Steel sector meltdown continues

The South African steel industry closes ranks to consolidate and develop innovative solutions as the steel crisis deepens

At a special workshop for its members held in Johannesburg in January, the Southern African Institute of Steel Construction (SAISC) outlined its consolidated approach and progress in dealing with the steel crisis. Working closely with the Department of Trade and Industry (DTI) in recent months, the SAISC together with the DTI and other government and industry bodies, including SARS’ Customs and Excise division, aims to arrest the rampant deterioration of the crisis in the steel sector caused primarily by so-called dumping of cheap steel imports from China on the South African market – which has resulted in plummeting prices, dwindling demand, closure of some steel mills and widespread retrenchments.

Background
In 2015 the crisis evolved into a full on meltdown as steel mills were forced to close and steel and metal companies began retrenching workers. Some steel fabricators are now in their third round of retrenchments.

In August 2015, ENCA.com reported that Scaw Metals Group chairman Ufikile Khumalo referred to the crisis as “unprecedented.” “The industry is seeing a crisis, I have never seen such a tough period in my history in the industry…media is talking about a job bloodbath, we are talking about a company bloodbath, especially in smaller companies. These companies are highly indebted and are battling to survive.”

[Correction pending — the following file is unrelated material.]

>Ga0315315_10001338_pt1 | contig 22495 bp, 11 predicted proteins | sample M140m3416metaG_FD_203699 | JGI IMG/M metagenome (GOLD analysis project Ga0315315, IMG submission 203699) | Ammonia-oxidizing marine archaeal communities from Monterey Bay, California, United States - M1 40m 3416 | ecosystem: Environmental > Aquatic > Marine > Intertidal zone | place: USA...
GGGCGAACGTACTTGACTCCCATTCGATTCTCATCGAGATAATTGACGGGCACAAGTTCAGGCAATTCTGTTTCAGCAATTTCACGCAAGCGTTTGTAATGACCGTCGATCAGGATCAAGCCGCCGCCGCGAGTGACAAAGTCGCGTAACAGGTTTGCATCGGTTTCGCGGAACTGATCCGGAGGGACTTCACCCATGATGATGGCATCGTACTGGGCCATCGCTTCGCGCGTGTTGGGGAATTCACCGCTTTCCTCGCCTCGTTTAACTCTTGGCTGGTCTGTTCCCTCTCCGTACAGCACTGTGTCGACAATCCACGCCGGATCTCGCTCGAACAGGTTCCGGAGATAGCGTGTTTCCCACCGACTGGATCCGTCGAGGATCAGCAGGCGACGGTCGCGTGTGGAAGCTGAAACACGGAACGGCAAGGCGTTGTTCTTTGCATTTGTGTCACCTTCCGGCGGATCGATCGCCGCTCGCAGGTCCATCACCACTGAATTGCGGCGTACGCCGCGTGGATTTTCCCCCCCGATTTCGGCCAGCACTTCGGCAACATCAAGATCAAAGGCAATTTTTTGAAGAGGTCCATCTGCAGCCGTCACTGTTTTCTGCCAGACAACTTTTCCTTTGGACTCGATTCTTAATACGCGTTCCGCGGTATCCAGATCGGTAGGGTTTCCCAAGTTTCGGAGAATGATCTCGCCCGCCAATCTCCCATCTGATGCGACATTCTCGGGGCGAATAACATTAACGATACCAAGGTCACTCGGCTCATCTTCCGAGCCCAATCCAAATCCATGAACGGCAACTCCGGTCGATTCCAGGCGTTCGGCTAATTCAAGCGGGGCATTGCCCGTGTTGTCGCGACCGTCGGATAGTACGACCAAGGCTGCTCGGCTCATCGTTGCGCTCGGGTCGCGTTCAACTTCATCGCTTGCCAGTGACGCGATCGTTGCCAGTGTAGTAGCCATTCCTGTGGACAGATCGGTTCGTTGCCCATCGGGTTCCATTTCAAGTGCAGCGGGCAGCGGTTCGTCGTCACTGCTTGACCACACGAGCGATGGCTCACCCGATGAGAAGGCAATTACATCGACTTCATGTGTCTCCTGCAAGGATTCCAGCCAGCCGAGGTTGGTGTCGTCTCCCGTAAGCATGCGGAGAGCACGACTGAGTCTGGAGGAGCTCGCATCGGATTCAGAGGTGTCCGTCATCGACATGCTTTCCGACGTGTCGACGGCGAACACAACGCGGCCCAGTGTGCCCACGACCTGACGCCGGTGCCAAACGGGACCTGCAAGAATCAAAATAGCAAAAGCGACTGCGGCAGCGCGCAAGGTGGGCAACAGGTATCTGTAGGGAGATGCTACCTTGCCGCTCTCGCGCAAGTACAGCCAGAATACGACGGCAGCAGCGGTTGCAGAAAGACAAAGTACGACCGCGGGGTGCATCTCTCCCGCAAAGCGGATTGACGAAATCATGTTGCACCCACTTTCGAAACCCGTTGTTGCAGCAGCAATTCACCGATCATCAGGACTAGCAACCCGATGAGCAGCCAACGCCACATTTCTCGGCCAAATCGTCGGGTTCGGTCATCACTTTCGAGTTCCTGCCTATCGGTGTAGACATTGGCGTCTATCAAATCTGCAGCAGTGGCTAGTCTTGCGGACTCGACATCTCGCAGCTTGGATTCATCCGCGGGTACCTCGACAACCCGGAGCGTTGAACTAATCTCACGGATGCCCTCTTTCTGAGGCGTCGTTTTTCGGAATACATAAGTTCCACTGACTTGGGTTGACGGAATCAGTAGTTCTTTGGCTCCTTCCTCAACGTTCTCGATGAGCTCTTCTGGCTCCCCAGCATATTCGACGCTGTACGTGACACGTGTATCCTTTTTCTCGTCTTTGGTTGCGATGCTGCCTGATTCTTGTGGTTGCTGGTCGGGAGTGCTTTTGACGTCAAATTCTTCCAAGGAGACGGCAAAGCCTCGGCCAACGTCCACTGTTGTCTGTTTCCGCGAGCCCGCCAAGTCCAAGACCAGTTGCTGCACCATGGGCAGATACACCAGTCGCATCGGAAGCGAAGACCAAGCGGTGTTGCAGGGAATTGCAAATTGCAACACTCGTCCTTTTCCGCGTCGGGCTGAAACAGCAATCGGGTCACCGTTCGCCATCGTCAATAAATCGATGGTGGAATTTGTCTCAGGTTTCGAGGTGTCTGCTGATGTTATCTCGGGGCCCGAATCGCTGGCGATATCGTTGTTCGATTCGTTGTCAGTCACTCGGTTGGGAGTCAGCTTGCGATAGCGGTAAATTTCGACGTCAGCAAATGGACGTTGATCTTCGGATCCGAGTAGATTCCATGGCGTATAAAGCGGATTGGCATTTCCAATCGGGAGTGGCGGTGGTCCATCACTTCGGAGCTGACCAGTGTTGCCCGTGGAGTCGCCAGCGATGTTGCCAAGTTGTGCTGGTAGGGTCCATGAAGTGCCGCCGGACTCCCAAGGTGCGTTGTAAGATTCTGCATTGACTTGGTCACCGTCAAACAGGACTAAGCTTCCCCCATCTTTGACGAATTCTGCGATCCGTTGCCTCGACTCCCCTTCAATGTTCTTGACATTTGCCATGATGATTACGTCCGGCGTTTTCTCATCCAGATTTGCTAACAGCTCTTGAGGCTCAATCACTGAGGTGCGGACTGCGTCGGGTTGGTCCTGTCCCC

In September 2015 ArcelorMittal SA announced the temporary closure of two of its steel mills, and is reviewing the future of its largest steel mill.

January 2016
Addressing some 150 SAISC members from around the country, Paolo Trinchero, CEO of the Southern African Institute of Steel Construction (SAISC), advised that significant progress had been made through ongoing discussions with the DTI to alleviate the crisis. “Working closely with the DTI, SAISC is taking a holistic approach on tariffs – which is a complex task indeed requiring a fine balance. And beware as Chinese exporters continue to market heavily,” warned Trinchero.
An important part of its collaboration with the DTI, SAISC is playing a key role in enforcement by training Customs officials to seek out and recognise inferior steel product imports which are subject to revised tariffs.

A statement released by the DTI in February reads:
“Government is working closely with all the stakeholders in the steel sector to secure agreement on a comprehensive package of measures to support South Africa’s primary steel production capabilities.

Following due process involving the International Trade Administration Council (ITAC), the Minister of Trade and Industry, Dr Rob Davies, has assented to tariff increases for three steel products. Investigations into another eight product lines have been finalised and await government approval.